News / Africa

Slowdown Reported on Indigenous Rights

Clear cutting of tropical forest in Liberia's Sinoe County to make room for palm oil plantation. Many of the trees are left to rot. Credit Dan Klotz
Clear cutting of tropical forest in Liberia's Sinoe County to make room for palm oil plantation. Many of the trees are left to rot. Credit Dan Klotz

Multimedia

Audio
  • Listen to De Capua report on tropical forest land rights

TEXT SIZE - +
Joe DeCapua
Two new reports say there’s been a dramatic slowdown in recognizing the rights of indigenous people to tropical forest land and resources. The Rights and Resources Initiative says it’s happening despite favorable court rulings and statements by corporations and governments.


The Rights and Resources Initiative says the slowdown comes “as the global hunger for food, fuel, water and mineral wealth continues.”

“Our main concern is that there are indigenous peoples and local communities around the world who have customary rights before us – but often those rights are not recognized legally by governments. And we have seen some progress over time in the legal recognition of those rights, but in fact our most recent research is showing that there’s been a slowdown in the recognition of rights since about 2008,” said Jenny Springer, the group’s director of global programs.

The reports find that land tenure laws passed since 2008 are “weaker and recognize fewer rights than those passed before.”

Springer said over the last 20 years or so, Latin America has led the way in recognizing indigenous land rights in tropical forest nations.

“At this point, about 39-percent of the forests in Latin America are either owned or designated for use by indigenous peoples and local communities.”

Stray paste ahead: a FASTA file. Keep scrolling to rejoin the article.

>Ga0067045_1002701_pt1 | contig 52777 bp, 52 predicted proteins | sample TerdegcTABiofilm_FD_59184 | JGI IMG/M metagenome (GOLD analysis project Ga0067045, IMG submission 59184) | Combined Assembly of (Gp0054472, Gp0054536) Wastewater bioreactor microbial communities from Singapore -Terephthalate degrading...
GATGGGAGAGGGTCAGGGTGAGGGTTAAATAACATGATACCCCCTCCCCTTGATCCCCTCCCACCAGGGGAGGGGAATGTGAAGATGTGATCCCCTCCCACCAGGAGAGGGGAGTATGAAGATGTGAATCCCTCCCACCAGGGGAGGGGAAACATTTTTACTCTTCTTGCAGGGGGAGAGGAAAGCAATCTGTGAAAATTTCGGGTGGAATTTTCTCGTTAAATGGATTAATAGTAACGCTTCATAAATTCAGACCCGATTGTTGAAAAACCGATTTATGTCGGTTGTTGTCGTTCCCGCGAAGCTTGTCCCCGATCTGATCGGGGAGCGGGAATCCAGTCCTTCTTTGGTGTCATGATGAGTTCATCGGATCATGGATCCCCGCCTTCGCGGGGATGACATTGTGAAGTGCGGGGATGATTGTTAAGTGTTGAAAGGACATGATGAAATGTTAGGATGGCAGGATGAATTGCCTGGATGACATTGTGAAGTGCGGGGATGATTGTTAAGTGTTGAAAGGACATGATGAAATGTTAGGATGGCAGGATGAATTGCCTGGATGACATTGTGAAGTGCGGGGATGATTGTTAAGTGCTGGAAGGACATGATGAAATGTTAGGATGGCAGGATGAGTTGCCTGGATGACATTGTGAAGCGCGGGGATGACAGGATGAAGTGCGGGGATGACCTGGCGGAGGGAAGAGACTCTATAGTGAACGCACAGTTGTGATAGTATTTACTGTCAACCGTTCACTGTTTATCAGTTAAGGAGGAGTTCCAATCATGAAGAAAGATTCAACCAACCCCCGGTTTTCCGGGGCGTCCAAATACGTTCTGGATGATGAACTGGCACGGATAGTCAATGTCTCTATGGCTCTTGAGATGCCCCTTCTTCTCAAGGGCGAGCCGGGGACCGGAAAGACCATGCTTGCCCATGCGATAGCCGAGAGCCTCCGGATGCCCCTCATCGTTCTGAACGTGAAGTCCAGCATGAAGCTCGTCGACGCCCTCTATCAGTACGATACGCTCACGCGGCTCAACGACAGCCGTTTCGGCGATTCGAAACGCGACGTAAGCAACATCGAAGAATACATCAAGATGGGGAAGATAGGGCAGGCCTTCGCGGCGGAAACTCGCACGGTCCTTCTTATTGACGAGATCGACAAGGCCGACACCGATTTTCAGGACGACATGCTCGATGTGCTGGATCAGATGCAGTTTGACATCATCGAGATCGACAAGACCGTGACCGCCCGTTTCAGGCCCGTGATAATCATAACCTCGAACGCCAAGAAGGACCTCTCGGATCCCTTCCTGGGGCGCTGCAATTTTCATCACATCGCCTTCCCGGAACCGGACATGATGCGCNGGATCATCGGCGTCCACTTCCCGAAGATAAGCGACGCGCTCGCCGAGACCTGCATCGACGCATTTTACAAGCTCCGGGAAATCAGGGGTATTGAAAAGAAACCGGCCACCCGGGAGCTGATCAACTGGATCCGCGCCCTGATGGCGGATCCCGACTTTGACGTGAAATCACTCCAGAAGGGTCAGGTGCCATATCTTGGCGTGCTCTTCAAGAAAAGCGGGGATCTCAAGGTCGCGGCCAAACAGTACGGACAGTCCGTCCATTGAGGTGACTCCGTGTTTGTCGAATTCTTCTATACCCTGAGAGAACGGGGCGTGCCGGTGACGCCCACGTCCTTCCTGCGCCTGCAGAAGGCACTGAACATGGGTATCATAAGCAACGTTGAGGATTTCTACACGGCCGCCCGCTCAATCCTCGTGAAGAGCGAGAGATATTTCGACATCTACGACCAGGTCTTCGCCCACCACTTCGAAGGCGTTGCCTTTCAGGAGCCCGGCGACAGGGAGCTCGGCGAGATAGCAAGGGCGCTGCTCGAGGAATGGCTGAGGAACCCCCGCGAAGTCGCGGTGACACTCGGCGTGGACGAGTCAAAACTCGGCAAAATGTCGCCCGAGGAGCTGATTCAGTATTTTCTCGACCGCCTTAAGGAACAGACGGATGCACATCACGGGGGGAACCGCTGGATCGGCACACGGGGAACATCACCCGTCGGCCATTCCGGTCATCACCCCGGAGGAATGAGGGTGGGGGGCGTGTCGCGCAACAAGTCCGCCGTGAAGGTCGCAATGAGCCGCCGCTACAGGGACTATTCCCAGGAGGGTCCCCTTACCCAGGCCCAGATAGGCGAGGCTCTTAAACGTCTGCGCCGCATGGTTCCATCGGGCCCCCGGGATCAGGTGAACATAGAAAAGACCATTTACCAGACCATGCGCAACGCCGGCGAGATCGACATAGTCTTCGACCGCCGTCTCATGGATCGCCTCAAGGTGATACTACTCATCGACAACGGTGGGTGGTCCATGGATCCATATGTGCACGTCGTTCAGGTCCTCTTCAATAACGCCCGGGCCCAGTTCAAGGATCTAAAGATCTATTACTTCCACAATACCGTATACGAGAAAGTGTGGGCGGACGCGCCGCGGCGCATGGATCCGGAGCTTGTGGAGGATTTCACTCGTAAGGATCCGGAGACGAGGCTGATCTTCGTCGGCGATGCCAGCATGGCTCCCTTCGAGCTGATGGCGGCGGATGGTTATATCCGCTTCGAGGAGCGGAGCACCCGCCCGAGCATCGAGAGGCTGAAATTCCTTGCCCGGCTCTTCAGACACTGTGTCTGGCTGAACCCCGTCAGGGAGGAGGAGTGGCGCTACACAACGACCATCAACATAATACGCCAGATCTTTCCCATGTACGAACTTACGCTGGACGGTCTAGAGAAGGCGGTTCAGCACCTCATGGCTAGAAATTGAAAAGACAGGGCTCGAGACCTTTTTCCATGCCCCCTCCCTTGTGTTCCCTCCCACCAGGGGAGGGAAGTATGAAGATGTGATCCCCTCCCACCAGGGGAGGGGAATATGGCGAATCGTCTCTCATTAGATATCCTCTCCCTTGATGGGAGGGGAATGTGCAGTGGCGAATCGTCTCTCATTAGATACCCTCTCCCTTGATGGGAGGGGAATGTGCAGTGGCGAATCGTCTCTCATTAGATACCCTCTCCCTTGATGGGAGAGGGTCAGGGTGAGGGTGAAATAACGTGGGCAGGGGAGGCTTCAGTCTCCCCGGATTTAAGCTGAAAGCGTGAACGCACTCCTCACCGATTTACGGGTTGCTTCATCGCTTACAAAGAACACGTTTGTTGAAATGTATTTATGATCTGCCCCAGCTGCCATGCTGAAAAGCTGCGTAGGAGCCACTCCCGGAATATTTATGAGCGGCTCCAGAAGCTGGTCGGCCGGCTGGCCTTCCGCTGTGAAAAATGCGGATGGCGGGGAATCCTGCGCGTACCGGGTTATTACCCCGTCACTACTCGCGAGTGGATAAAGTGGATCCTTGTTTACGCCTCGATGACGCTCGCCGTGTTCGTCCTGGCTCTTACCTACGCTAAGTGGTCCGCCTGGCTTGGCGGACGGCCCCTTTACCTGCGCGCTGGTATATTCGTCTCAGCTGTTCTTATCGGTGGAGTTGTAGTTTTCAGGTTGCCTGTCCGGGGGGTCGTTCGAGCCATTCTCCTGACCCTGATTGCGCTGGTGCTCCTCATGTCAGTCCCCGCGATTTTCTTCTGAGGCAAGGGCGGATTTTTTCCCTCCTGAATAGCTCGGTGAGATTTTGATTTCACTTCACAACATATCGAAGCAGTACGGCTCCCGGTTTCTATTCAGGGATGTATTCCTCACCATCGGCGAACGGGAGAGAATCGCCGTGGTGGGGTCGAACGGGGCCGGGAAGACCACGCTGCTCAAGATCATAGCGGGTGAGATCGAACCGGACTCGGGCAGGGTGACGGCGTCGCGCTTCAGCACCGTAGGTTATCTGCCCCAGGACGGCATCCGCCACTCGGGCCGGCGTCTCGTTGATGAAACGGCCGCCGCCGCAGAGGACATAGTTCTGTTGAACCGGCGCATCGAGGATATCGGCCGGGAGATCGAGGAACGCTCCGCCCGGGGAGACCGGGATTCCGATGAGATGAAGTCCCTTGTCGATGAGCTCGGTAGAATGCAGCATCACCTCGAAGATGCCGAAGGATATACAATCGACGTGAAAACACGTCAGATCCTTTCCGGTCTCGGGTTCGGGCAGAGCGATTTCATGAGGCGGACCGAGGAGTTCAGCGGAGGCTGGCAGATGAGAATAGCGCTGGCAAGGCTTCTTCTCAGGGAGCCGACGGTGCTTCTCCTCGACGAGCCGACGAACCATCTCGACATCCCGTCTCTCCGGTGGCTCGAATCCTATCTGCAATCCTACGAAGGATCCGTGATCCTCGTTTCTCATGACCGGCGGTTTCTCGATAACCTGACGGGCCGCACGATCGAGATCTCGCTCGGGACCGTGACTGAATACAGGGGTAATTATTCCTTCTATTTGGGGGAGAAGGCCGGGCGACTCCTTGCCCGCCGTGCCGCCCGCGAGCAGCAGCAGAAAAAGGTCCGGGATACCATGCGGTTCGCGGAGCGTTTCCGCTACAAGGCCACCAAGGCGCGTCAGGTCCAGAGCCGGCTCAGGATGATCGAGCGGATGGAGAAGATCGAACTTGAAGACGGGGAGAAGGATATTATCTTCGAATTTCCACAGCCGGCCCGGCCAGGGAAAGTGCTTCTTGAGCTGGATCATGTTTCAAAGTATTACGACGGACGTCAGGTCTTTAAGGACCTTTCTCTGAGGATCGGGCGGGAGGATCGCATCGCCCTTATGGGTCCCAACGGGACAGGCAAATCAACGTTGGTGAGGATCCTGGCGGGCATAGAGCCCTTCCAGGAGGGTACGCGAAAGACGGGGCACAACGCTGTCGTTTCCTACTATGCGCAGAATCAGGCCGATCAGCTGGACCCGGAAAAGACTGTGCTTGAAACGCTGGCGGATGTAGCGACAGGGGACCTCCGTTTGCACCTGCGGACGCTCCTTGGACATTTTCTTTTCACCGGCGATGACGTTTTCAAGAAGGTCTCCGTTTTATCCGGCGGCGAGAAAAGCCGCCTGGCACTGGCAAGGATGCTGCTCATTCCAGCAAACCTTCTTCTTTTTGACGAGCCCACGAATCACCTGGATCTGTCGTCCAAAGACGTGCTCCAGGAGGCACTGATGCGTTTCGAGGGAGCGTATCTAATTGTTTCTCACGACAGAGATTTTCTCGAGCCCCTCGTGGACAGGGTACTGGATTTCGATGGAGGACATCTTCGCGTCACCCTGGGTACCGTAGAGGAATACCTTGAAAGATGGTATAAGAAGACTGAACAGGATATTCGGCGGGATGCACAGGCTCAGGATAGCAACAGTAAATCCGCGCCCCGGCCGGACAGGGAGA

Indigenous people have not fared as well in some other regions.

Springer said, “A couple of the areas that our analysis shows where the forests are still largely controlled and administered directly by governments are Central Africa. About 99 percent of the forests are directly administered by government -- and also peninsular Southeast Asia.”

More countries are discovering they’re rich in natural resources, such as oil and minerals. But Springer said that does not mean those countries automatically will be exploited. In some cases, she says, there’s been a positive effect.

“Local communities, including in Africa, are often the best stewards of their forests and the wildlife in them. So, for example, I spent some time in the Democratic Republic of Congo. There’s an area around a place called Malabo where there are still very well functioning and traditional governance systems of the local communities. They have done a very good job in conserving the forests in their area and also a species of bonobos – a primate species that at this point is only found in DRC,” she said.

But the global demand for resources, she said, does increase pressure on tropical forest land.

“So we see a lot of corporations, a lot of investors, moving into rural areas in developing countries --and the governments want to encourage foreign investment. They want to have revenues and have a means for economic development. But often these large-scale land acquisitions – these industrial concessions – are overlaid right on top of indigenous peoples and community lands.”

The Rights and Resources Initiative reports that “At least one out of every three hectares licensed to natural resource development overlaps with land inhabited by indigenous peoples and local communities.”

Springer is encouraged, though, that some corporations are making statements about protecting rights.

“We think it’s really just the beginning – that there’s a lot more than needs to be done. There’s more that needs to be done in terms of turning verbal commitments into real action – into implementation. And there’s more that needs to be done in terms of spreading these kinds of approaches more broadly across global and local private sector actors,” she said.

The issue of land rights is expected to be addressed in September at the World Conference on Indigenous People at the U.N. Also, the next climate change conference, COP 20, will be held in December in Peru, where there are disputes over land rights in the eastern Amazon.

You May Like

Analysts Warn of Regional Proxy Conflict in Afghanistan